Q. I am married to 41 years old and 8 year old kid. I want to retire in the coming months. I had no responsibilities and I took medical insurance with the critical health riders. I plan to sell the property, create a corpus and invest the corpus for general income in debt-based mutual funds with the SWP. My corpus is 10 times my annual expenses. Am I on the right path?
Akhilesh Gokaraju, Hyderabad
A. There are three financial issues that you should consider before deciding your date of retirement. The first is a long life. Longevity determines the number of retired lives you need to fund with investments made during your working years. Earlier you retire, this period is higher and the corpus you need. If you retire in 60 years, the time you need to save for retirement (40 years or more) will be slightly higher than the time you get out of it (say 30 years, 90 longevity). If you retire in 41 years, you must be effectively funded to 49 years of retired life with a corpus built in just 20 years of working life. This is a very long order. If you have dependencies, your work becomes more difficult.
Two, the main challenge in retirement is to defeat inflation with your capital income. That is the problem of retiring early forecasts. At a modest 6% inflation rate, your expenses will double every 12 years. If you retire in 41 years and spend a month and 000 60,000 today, you will need 8 1.8 lakhs to fund the same lifestyle by the age of 60, and 4 90 lakhs (one month) at the age of 10.4. The numbers may seem unbelievable but that is why inflation is a silent killer.
Three, retirement may not be the only goal you need to work on and you will have to take care of your life costs, your child’s educational expenses, and the emergency fund that covers two years ‘ expenses for you and your wife if your wife is alive. Even any medical contingency conditions. All this requires more savings.
According to the above, the investment of 10 times your annual expenses is not very enough to see you through retirement. In fact, the thumb rule of 25 times costs also targets people retiring at 60 and this depends on the American context in which inflation levels are very low and real revenue high.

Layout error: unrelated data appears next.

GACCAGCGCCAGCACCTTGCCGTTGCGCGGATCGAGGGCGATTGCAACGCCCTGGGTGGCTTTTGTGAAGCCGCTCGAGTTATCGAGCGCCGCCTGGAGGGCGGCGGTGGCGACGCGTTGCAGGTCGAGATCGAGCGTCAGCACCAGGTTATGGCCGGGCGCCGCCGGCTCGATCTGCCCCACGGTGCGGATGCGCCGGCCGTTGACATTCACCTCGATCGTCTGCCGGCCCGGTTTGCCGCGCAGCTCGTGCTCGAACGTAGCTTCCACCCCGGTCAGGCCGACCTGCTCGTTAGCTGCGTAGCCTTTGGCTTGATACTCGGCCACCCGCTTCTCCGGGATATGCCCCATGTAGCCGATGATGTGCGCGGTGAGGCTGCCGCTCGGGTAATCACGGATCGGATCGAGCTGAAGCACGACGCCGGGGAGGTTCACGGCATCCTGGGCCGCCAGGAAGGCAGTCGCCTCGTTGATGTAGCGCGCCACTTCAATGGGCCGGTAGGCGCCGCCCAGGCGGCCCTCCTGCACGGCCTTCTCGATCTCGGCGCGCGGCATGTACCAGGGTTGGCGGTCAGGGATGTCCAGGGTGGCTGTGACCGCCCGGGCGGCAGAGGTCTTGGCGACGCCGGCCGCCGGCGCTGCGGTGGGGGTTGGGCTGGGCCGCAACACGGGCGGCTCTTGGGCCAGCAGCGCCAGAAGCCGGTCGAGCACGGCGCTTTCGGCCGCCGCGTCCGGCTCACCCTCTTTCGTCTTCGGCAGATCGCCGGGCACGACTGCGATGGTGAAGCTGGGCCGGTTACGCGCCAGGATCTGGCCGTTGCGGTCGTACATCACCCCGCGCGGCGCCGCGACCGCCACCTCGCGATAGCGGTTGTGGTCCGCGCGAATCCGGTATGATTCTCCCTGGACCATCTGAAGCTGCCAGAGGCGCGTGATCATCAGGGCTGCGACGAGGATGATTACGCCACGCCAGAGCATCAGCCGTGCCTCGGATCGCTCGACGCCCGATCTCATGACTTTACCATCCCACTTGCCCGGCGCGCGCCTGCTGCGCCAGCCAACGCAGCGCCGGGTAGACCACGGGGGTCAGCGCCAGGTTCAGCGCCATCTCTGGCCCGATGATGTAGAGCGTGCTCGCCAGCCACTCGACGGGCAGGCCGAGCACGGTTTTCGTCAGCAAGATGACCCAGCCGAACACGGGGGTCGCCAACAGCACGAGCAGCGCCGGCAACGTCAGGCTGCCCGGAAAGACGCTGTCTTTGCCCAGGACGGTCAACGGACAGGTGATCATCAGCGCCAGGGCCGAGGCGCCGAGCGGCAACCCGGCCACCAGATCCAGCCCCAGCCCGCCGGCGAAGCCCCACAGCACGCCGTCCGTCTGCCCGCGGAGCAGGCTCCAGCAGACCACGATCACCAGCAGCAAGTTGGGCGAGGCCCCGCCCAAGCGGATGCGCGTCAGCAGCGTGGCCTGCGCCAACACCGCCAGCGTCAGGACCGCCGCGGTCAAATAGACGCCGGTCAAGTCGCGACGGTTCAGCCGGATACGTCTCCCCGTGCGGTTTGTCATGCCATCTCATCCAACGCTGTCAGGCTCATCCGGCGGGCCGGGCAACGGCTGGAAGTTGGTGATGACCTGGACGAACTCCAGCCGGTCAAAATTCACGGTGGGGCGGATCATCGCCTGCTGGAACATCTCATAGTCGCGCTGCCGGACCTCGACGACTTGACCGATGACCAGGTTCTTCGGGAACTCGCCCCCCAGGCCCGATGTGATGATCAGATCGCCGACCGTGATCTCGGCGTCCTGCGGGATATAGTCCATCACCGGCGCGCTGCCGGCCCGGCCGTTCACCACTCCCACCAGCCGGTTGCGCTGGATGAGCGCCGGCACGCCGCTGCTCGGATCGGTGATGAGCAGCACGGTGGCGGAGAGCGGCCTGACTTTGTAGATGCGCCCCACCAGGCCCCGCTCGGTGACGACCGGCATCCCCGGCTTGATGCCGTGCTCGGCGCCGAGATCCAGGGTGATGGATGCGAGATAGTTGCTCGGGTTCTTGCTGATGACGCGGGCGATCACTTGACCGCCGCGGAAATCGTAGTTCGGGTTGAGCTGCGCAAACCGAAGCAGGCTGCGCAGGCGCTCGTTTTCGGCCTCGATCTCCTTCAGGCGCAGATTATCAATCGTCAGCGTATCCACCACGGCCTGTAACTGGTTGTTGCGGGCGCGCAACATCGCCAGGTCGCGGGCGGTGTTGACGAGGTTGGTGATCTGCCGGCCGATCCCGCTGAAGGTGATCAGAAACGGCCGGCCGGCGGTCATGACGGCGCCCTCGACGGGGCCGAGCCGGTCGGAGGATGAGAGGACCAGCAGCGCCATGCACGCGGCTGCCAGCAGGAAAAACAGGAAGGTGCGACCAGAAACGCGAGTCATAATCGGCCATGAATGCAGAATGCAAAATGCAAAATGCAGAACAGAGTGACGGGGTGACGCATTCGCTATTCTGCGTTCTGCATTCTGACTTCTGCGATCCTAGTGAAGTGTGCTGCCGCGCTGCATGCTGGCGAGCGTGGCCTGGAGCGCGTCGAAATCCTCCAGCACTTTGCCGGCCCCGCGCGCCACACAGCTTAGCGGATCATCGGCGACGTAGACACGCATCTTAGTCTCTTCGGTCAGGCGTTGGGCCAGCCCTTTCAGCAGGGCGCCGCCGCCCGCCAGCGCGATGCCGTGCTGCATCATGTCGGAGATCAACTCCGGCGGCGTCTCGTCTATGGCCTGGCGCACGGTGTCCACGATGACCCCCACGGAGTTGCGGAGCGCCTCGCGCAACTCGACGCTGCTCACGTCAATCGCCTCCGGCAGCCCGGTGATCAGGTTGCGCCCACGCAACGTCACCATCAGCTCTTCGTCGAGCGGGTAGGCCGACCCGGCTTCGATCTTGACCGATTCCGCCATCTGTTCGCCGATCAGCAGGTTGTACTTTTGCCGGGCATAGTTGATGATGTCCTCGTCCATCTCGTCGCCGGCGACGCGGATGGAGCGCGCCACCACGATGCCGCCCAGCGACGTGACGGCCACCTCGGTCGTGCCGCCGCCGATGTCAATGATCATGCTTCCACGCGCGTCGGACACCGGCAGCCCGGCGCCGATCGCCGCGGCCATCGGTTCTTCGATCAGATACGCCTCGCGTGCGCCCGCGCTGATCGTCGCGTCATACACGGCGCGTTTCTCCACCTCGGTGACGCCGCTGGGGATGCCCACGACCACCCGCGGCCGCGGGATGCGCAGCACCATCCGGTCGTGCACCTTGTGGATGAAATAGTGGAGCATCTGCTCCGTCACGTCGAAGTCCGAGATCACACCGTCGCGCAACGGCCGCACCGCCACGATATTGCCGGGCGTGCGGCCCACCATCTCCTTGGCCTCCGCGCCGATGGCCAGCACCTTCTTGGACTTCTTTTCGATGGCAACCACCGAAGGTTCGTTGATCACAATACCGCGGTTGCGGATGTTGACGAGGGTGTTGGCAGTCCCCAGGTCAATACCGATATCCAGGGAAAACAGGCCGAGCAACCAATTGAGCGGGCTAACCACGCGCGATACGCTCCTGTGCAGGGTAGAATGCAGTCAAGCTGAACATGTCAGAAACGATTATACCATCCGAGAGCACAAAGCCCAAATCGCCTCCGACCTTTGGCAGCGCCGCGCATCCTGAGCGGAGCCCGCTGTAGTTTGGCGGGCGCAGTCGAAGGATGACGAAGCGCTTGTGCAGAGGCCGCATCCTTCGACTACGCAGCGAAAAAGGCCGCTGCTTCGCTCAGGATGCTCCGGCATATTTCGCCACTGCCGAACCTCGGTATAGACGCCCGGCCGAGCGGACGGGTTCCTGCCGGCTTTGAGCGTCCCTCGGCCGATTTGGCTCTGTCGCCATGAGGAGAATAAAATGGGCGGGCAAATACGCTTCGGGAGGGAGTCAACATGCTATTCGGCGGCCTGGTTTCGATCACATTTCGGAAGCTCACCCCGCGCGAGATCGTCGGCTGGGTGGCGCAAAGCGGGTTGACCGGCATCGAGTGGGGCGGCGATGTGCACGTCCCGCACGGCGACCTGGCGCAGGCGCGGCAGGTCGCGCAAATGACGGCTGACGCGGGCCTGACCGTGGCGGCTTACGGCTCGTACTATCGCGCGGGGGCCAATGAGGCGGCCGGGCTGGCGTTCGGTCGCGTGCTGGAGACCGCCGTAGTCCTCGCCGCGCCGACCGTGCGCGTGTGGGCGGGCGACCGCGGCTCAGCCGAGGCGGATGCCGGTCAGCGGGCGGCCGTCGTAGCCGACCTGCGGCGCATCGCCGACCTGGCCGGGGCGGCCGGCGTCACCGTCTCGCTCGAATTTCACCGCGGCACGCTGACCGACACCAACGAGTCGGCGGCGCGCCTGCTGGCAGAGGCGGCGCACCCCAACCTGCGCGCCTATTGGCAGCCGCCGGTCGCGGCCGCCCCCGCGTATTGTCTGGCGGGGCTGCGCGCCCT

To cater to Indian inflation and returns, you need to have your annual expenses 30 times at 60. Remember that the costs that we are talking about here are at your inflation-adjusted costs of 60, not your current costs.
It is not clear from your question whether the sale of property will fetch you additional amount exceeding the 10 times costs you mentioned. We suggest that you consult a financial planner. For your children’s education, Sukanya is a good loan choice, but it is not enough to match the rising educational costs. You should replace with an investment in a Multitap equity fund via SIP route.
Earn 1 crore
Q. My age is 32. I want to set a target of ₹ 1 crore in 10 years. I have already started the CIP in the SBI Small Cap fund, SBI mid-Cap Fund, SBI Magnum tax gain and SBI banking and Financial Services Fund. Now I want to invest in the Nifty bank index. Please guide me.
M. Rocky, Imphal
A) to reach the target of ₹ 1 crore in 10 years, at 12% annual revenue, you have to invest about, 4 43,470 per month. Although we do not recommend specific funds, we refer to every Multitap fund from various AMC to meet your targets, a nifty next 50 fund and SIPS in a mid/small Cap fund.